Indian Prime Minister Narendra Modi on Saturday concluded his two-day official visit to Bangladesh, a trip that sparked both violent protests and enthusiasm that relations between the two neighbors will continue to grow.
Modi arrived on Friday to join celebrations of Bangladesh's 50th anniversary of independence, but the visit was overshadowed by violent protests in the capital, Dhaka and elsewhere. At least four people were killed and 40 injured in clashes between protesters and security officials.
Critics accuse Modi’s Hindu-nationalist party of stoking religious polarization in India and discriminating against minorities, particularly Muslims. In recent weeks, demonstrators in Muslim-majority Bangladesh had urged the Indian leader not to visit and criticized Prime Minister Sheikh Hasina for inviting him.
The relationship between Bangladesh and India is crucial as they are next door neighbors and India is Bangladesh’s largest trading partner in South Asia. While China is involved with almost all major infrastructure development schemes in Bangladesh, India is also more eager to take up joint projects.
On Saturday, Modi and Hasina signed of five agreements involving trade, disaster management, information technology and sports, Hasina’s Press Secretary Ihsanul Karim told reporters.
They also jointly laid the foundation stones for infrastructure development for power evacuation facilities of an under-construction nuclear power plant in Bangladesh.
Modi also traveled outside Dhaka to pray at two temples. At one, he met the descendants of the founder of a Hindu sect, a visit seen by many as a bid to woo voters back in India as voting kicked off Saturday in several state-level elections, including in West Bengal, which borders Bangladesh.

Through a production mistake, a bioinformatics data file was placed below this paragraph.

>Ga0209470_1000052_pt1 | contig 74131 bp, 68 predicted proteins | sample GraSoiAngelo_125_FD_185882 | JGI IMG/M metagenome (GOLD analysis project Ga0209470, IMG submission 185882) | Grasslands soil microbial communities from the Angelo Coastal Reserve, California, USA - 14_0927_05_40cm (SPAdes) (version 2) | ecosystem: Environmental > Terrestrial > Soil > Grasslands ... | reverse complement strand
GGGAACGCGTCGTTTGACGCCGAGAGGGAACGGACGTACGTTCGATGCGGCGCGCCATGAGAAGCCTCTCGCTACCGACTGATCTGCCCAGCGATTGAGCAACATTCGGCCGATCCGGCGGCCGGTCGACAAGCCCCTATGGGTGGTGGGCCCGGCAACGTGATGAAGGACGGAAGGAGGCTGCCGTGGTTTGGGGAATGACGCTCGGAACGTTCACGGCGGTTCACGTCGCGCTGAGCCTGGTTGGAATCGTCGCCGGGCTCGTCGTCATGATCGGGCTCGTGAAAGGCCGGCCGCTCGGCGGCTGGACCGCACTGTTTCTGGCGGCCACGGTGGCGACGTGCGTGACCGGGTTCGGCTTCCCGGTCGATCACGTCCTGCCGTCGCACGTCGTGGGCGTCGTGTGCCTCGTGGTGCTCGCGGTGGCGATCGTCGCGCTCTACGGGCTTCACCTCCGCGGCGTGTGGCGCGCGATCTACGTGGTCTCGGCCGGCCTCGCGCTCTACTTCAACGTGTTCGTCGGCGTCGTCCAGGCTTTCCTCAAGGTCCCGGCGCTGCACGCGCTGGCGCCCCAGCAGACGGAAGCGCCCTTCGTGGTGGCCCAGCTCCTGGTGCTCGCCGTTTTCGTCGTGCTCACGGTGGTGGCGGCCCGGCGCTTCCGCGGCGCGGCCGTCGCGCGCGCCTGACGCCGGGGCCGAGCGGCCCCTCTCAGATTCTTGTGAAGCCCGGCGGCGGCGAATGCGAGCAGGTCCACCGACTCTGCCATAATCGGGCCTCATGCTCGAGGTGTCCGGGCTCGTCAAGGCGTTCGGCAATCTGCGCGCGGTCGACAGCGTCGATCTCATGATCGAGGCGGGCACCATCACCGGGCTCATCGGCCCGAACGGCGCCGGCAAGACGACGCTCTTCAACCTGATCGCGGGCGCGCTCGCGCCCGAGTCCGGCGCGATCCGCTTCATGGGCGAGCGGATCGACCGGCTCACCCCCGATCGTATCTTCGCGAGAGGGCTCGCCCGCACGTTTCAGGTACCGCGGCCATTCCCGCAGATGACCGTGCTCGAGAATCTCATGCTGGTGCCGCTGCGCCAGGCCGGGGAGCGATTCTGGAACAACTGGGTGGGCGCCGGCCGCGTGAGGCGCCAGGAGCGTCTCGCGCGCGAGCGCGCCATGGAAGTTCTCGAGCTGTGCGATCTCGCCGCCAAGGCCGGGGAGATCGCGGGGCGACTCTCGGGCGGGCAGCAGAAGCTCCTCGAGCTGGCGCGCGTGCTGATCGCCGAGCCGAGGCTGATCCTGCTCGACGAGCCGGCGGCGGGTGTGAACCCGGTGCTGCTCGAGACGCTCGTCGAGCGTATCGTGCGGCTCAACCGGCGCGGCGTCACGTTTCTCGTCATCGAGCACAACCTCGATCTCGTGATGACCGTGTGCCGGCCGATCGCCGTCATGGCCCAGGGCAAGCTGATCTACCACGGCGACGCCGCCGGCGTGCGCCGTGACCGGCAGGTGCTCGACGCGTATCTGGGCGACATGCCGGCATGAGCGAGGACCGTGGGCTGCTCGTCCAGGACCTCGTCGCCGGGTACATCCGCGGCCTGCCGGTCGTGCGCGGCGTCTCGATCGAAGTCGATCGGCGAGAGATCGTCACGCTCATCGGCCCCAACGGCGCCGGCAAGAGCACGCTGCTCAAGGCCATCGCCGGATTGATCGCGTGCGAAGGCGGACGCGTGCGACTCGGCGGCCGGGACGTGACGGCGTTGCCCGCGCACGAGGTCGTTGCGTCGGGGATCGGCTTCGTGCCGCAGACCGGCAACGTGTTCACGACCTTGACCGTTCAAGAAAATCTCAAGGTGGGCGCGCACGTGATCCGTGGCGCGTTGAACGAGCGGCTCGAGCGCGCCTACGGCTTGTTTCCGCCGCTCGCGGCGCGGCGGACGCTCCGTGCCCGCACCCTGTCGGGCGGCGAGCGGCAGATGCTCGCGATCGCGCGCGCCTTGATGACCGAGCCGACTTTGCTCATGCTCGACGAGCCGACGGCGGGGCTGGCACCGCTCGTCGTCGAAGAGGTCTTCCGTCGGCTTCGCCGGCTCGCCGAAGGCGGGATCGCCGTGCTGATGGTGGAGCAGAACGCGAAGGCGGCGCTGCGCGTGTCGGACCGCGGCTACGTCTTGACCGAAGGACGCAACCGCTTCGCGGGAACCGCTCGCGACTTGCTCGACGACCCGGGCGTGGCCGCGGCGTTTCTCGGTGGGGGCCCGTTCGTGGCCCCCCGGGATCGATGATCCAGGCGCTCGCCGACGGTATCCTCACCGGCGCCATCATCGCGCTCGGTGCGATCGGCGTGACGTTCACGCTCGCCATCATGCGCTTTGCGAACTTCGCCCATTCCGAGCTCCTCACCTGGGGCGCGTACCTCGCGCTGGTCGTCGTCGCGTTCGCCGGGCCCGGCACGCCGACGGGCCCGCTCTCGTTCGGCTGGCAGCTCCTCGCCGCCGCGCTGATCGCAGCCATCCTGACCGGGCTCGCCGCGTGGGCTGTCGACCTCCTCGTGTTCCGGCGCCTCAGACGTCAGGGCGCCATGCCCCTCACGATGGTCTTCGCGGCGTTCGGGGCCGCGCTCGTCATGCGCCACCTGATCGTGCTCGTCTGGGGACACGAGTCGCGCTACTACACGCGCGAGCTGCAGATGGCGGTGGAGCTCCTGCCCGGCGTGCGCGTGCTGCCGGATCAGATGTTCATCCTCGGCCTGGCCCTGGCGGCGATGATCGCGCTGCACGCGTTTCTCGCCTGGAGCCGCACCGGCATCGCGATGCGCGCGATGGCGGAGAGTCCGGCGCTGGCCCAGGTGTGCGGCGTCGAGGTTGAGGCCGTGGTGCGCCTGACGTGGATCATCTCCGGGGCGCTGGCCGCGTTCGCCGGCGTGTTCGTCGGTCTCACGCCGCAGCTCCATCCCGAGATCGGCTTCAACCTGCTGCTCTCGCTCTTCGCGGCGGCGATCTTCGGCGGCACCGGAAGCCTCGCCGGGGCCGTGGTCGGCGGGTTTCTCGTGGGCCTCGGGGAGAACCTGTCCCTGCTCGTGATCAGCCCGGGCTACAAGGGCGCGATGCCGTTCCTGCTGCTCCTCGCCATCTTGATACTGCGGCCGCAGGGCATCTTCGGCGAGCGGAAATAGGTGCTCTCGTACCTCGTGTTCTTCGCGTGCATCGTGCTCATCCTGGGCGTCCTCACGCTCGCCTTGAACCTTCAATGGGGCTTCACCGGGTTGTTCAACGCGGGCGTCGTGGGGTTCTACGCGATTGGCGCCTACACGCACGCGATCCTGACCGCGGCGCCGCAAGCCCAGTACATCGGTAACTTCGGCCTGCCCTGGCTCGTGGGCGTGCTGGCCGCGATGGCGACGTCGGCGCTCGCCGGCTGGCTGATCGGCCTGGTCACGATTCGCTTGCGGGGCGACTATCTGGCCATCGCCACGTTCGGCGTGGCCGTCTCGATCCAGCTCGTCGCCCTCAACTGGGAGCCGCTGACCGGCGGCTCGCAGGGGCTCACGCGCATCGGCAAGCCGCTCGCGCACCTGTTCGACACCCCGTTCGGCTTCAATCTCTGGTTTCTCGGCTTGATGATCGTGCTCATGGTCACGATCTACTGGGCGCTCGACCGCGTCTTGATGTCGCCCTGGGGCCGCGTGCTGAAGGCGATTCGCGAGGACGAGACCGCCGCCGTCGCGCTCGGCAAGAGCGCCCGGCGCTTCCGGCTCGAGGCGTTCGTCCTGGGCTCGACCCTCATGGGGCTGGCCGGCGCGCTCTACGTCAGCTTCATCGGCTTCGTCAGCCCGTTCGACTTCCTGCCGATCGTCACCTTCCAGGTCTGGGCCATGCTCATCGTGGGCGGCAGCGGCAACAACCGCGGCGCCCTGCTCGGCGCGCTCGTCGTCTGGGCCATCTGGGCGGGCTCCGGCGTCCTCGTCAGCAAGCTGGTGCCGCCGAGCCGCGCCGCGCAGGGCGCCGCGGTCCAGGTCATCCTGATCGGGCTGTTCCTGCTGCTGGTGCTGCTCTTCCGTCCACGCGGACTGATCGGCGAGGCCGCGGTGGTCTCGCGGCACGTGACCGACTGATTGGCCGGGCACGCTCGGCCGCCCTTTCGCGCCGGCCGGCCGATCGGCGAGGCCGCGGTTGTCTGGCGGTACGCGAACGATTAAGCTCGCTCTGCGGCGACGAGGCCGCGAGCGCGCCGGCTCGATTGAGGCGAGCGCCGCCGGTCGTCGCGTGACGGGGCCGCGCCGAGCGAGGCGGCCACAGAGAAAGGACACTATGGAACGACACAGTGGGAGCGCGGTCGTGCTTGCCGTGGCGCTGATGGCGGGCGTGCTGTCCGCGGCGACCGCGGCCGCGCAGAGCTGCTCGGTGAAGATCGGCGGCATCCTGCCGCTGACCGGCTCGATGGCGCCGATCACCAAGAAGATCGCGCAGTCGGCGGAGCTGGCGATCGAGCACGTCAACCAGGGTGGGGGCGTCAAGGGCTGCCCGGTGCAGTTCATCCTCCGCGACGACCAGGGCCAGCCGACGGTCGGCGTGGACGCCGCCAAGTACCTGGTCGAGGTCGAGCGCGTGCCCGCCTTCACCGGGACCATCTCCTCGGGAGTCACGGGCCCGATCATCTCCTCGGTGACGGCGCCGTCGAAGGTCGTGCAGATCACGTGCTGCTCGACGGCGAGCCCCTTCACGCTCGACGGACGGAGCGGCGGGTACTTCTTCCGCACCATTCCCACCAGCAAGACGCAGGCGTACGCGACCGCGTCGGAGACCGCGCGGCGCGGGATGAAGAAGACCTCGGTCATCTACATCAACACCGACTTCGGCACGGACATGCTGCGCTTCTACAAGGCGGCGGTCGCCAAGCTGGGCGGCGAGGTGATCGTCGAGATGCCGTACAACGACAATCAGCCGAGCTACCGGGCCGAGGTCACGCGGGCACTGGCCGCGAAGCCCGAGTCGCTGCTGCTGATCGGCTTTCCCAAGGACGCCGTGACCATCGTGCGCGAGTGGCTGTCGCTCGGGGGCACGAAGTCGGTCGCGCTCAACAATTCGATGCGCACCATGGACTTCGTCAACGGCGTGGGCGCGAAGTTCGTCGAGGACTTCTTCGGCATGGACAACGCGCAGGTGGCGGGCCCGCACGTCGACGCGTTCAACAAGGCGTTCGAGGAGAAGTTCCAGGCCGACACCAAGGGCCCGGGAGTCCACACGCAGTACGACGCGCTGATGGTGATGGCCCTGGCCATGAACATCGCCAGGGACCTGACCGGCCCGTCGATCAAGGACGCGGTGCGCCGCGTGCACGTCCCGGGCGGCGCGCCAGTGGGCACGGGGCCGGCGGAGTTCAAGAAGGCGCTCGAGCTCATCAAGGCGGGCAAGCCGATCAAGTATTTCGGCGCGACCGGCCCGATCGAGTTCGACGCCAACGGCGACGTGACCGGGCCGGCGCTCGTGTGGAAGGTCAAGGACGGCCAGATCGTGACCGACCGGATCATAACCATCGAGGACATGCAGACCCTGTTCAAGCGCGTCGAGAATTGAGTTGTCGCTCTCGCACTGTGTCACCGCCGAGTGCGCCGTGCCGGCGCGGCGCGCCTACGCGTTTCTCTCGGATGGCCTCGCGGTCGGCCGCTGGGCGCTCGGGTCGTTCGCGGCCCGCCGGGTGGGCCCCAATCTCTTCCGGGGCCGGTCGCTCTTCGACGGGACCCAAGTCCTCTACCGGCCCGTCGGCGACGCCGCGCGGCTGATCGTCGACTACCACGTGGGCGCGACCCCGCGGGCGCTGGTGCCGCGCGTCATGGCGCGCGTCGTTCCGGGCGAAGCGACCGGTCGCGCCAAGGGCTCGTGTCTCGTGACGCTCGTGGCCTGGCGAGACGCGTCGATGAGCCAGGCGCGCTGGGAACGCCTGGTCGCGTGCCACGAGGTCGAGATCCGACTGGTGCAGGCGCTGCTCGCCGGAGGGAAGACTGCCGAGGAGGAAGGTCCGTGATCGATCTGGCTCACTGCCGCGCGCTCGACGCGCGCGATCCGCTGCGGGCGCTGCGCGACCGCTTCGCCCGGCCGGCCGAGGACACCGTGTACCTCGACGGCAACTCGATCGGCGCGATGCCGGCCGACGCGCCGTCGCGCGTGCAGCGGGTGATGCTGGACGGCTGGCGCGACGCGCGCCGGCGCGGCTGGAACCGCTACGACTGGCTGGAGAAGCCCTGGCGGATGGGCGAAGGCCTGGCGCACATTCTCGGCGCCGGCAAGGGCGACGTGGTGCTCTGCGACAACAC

With an eye on galvanizing Hindu support in the key battleground state, Modi made the trip to the temple, which is sacred to the Matua community back in West Bengal. The Matua sect’s vote is expected to determine the winner of at least seven seats in a close race for control of the state assembly. Hundreds of Matua sect people from India visit the temple every year.
In recent weeks, demonstrators in Bangladesh had chanted anti-India and anti-Modi slogans and urged the visit to be canceled.
The protesters also criticized Hasina for inviting Modi, saying the two countries have many unresolved disputes, including the killing of Bangladeshis by Indian border guards. India says such casualties happen when Bangladeshis are involved in cross-border smuggling and attempt to cross the border illegally.
Many Bangladeshis are also critical of Modi for not signing agreements for water sharing of the Teesta River, a major transboundary river.
On Friday, clashes broke out at Dhaka’s main mosque between groups of demonstrators and police dispersed the crowd by using tear gas and rubber bullets — injuring scores of people, officials and witnesses said.
The Islamist group Hefazat-e-Islam, which has a network of Islamic schools across Bangladesh, announced a nationwide general strike for Sunday, to protest Friday's events, in which its members were blamed for attacking government structures.